“Call not thy friends.” Christ counselled this as the more perfect way. He did not command it as of necessity. For it is lawful, nay, meritorious, for us to invite our friends, if it be done out of friendship and kindness. Whence Bede says, “Brethren then, and friends, and the rich are not forbidden, as though it were a crime, to entertain one another, but this, like all the other necessary intercourse among men, is shown to fail in meriting the reward of ever lasting life,” unless, as I have said, such entertainment springs from a higher motive of brotherly love or charity.

“Lest they also bid thee again.” Like worldly men are wont to do from gratitude or else avarice, for “to be hospitable to those who will make a return, is,” says S. Ambrose, “but a form of avarice.”
“And a recompence be made thee” by man, and this prove worthless and transient. If you regard this alone, you exclude the spiritual recompense from God and deprive yourself of it; if you look for both you will receive both, but both lessened, for the one lessens and as it were interferes with the other; but if you regard the divine alone, and only admit or rather bear with the human recompence because it is offered you, you will receive the divine whole and undiminished.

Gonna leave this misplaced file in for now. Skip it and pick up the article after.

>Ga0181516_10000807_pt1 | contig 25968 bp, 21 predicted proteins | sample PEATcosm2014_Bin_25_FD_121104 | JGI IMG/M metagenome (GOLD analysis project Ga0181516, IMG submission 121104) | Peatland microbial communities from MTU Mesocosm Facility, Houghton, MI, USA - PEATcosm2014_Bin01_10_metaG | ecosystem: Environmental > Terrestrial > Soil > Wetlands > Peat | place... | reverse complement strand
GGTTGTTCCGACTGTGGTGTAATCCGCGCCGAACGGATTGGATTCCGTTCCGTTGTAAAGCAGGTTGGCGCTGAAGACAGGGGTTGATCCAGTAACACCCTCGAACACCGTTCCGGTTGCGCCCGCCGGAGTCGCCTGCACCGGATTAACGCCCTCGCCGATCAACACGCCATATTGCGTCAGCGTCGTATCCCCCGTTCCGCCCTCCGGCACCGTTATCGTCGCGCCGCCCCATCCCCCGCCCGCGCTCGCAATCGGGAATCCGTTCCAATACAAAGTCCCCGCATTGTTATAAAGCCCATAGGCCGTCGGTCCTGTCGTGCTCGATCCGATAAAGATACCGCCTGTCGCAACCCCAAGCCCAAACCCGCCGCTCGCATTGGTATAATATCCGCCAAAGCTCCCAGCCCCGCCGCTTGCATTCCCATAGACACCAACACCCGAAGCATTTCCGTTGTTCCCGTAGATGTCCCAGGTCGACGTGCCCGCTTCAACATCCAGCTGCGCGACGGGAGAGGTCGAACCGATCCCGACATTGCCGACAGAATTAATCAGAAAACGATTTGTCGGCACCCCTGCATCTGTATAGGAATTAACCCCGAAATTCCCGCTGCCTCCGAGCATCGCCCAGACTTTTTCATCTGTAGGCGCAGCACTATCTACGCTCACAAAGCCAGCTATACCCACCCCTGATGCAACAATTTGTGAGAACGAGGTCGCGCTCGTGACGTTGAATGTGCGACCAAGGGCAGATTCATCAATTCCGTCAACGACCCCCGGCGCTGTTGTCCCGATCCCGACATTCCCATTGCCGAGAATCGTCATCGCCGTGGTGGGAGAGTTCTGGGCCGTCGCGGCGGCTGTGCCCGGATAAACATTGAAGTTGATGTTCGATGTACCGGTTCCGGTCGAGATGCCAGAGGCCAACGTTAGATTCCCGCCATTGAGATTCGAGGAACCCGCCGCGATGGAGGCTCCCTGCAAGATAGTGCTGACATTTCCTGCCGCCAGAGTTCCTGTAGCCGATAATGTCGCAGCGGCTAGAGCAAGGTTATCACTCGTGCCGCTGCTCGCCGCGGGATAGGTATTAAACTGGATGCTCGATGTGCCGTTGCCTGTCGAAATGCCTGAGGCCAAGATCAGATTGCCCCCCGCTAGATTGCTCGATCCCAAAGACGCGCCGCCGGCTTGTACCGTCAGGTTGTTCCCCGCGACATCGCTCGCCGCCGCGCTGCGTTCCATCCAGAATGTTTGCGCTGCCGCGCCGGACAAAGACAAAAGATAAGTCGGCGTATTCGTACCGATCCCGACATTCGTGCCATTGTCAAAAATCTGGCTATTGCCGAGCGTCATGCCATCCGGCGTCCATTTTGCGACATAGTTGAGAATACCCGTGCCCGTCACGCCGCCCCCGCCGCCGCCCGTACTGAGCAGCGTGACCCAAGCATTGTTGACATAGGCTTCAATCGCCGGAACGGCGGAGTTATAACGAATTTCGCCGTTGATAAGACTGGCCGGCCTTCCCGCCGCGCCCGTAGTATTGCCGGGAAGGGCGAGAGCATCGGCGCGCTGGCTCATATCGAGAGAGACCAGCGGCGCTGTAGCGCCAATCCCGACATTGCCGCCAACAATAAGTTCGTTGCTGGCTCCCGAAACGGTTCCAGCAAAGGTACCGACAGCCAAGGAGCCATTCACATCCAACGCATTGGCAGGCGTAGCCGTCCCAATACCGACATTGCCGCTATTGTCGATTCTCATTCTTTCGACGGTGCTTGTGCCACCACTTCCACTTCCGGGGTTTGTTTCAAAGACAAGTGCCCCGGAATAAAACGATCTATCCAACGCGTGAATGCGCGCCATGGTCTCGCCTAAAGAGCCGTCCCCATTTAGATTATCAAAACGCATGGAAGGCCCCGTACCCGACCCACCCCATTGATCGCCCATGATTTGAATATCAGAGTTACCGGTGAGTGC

Ver. 13.—But when thou makest a feast, call the poor, the maimed, the lame, the blind. “The maimed,” α̉ναπήζους, the cripple, the mutilated, i.e. those wanting in body or mind.  S. Chrysostom assigns the reason. “If ye invite the poor, God will be your debtor. For the humbler the brother is, so much the more does Christ come through him and visit us. For he who entertains a great man does it often from an interested motive or from vainglory. But thou sayest, the poor man is unclean and filthy. Wash him and make him sit with thee at table. If he has dirty garments, give him clean ones. If thou will not receive him in a quiet chamber, at least admit him where thy servants are. If thou art not willing that he should sit at meat with thee, send him a dish from thy table.”